Basically, include anything that you’ll want to have at the ready while traveling and at your destinations on the list. Hey, if a list works for Santa, why wouldn’t it work for you?

#8 Forgetting Snacks For The Drive

Even if your rig is a motorhome, it’s not safe to walk to the kitchen and prepare food while driving. It’s also a pain to have to stop all the time. So don’t forget to pack some snacks that you can keep up in the driving area while traveling.

Aside from the sheer enjoyment, snacks can help keep your energy levels up while driving.

#9 Not Securing Your Belongings Before You Leave

No matter how well your RV travels, any loose items are going to move around while you drive. A big mistake that people learn from the hard way is not securing their belongings.

This doesn’t only apply to items that are sitting out on the table or in the middle of the floor. Of course, pack those items away while traveling, but don’t forget about some of the things that are already packed away.

Though most cabinet doors and refrigerators have latches that are supposed to keep them closed, that doesn’t mean they’ll stay that way when you hit a big bump or travel a rough road. Make sure that all doors are completely closed and latched. For cabinet doors, you might also consider exterior locks that help keep them closed even if heavier items inside bang up against the door.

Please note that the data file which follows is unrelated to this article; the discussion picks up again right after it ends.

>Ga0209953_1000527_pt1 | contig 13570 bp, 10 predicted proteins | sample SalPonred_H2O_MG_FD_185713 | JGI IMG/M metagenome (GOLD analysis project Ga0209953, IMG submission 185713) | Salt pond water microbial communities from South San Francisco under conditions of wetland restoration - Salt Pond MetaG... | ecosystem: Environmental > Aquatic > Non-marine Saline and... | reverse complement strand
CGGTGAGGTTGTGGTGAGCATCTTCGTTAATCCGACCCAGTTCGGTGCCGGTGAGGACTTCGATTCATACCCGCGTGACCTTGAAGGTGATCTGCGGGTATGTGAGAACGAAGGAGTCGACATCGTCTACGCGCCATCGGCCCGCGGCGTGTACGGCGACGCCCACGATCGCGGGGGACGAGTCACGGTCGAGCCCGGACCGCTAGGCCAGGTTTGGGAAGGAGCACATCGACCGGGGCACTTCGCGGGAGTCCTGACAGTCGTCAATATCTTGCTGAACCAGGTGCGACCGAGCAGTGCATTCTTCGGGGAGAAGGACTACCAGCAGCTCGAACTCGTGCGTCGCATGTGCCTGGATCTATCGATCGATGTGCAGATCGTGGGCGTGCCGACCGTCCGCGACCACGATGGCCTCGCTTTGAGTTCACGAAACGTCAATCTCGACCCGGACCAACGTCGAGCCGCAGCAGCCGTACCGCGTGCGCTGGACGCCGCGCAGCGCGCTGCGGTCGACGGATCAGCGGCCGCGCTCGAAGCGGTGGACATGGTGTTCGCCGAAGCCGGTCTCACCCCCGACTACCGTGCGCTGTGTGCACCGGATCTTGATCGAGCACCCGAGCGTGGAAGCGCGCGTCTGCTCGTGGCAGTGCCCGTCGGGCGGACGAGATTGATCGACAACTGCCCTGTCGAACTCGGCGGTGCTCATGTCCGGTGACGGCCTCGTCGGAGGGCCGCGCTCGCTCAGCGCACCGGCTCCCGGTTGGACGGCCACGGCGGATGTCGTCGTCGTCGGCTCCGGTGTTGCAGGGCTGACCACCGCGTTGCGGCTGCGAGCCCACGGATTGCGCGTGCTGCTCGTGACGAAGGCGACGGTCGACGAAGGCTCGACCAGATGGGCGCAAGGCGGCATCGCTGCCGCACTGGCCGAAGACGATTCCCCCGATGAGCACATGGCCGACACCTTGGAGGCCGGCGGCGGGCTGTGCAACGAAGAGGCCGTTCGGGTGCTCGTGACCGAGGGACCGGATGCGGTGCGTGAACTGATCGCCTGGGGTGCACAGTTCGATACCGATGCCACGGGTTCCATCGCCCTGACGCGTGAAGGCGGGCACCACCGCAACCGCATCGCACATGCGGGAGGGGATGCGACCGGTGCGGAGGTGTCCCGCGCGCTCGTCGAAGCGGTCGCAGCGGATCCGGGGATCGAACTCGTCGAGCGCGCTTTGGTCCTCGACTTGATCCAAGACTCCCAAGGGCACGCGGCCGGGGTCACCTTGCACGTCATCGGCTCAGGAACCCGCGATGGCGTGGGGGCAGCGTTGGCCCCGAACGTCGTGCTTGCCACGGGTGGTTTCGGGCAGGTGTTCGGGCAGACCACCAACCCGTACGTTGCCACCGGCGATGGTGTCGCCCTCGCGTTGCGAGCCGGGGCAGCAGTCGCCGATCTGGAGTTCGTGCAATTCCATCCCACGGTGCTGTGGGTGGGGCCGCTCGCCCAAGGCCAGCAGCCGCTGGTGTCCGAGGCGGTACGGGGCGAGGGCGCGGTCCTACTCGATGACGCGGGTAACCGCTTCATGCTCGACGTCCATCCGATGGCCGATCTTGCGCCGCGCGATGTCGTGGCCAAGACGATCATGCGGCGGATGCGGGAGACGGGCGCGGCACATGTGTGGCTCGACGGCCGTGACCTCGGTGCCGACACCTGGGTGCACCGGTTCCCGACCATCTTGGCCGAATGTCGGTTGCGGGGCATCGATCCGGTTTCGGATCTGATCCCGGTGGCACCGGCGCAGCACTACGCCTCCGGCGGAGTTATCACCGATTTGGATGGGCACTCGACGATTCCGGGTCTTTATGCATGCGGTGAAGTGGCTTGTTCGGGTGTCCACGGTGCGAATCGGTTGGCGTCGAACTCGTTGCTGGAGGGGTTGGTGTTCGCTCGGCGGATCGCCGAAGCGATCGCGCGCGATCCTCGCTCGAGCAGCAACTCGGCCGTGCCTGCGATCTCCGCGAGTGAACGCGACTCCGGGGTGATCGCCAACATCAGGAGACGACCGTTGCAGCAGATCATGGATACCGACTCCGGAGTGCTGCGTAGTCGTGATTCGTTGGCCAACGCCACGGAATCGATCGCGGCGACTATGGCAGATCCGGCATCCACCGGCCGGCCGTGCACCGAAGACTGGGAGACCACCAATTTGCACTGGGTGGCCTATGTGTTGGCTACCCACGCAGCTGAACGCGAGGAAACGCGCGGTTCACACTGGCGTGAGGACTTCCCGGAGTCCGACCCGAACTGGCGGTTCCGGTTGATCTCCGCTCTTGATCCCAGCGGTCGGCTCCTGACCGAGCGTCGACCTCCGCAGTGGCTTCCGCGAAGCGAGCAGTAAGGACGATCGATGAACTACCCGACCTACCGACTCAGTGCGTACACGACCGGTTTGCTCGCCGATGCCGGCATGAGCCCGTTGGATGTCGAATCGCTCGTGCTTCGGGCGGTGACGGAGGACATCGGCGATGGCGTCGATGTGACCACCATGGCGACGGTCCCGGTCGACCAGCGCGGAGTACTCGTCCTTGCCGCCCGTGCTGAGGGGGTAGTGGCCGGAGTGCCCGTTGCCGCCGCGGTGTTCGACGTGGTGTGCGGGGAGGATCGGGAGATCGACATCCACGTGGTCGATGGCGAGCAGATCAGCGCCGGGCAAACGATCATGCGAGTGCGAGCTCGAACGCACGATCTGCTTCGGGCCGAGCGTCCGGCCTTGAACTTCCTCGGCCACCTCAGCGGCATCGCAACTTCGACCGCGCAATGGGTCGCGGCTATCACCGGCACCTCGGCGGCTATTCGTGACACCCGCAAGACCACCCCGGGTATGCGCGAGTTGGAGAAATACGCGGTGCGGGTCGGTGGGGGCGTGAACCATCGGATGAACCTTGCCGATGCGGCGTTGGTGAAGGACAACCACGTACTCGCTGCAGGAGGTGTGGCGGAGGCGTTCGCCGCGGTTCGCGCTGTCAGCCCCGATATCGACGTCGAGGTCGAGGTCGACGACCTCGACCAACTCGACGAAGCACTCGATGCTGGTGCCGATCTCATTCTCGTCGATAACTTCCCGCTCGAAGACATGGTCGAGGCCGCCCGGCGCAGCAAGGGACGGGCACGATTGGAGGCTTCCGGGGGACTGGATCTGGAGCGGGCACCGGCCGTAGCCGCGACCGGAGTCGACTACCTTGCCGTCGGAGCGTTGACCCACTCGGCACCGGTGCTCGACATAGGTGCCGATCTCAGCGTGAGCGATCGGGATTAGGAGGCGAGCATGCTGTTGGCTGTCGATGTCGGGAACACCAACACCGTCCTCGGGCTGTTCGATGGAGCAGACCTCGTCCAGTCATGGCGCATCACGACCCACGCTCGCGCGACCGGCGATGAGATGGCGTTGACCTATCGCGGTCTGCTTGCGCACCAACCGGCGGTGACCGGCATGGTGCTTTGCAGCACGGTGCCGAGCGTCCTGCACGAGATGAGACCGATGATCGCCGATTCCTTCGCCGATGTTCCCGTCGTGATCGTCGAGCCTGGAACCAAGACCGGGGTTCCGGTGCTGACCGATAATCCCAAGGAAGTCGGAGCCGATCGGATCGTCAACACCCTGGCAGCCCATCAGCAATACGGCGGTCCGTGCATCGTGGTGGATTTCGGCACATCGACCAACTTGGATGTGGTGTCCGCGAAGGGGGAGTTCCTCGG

#10 Packing Breakables in Your RV

Breakables do not travel well. It’s as simple as that. If you must travel with wine or beer glasses, you need to employ extra measures to keep them from breaking while traveling. That also goes for items on the wall, like picture frames, which will need to be extra secure, not just hung from a nail.

Most breakables, like glassware, can be replaced with high-quality plastics that can be just as luxurious as their glass counterparts. Silicon items also hold up to heat and cold well and are nearly impossible to break.

Take It From Us

Packing an RV doesn’t sound like all that much fun, but when you’re done, there’s the excitement of hitting the road. It’s one of those necessary evils to get to where we want to go. 

Hopefully, we’ve made it a little easier on you by pointing out some of the easier mistakes when it comes to packing an RV. After all, it’s better to learn from other people’s blunders than to have a terrible trip.

What’s the most important part of your RV packing routine?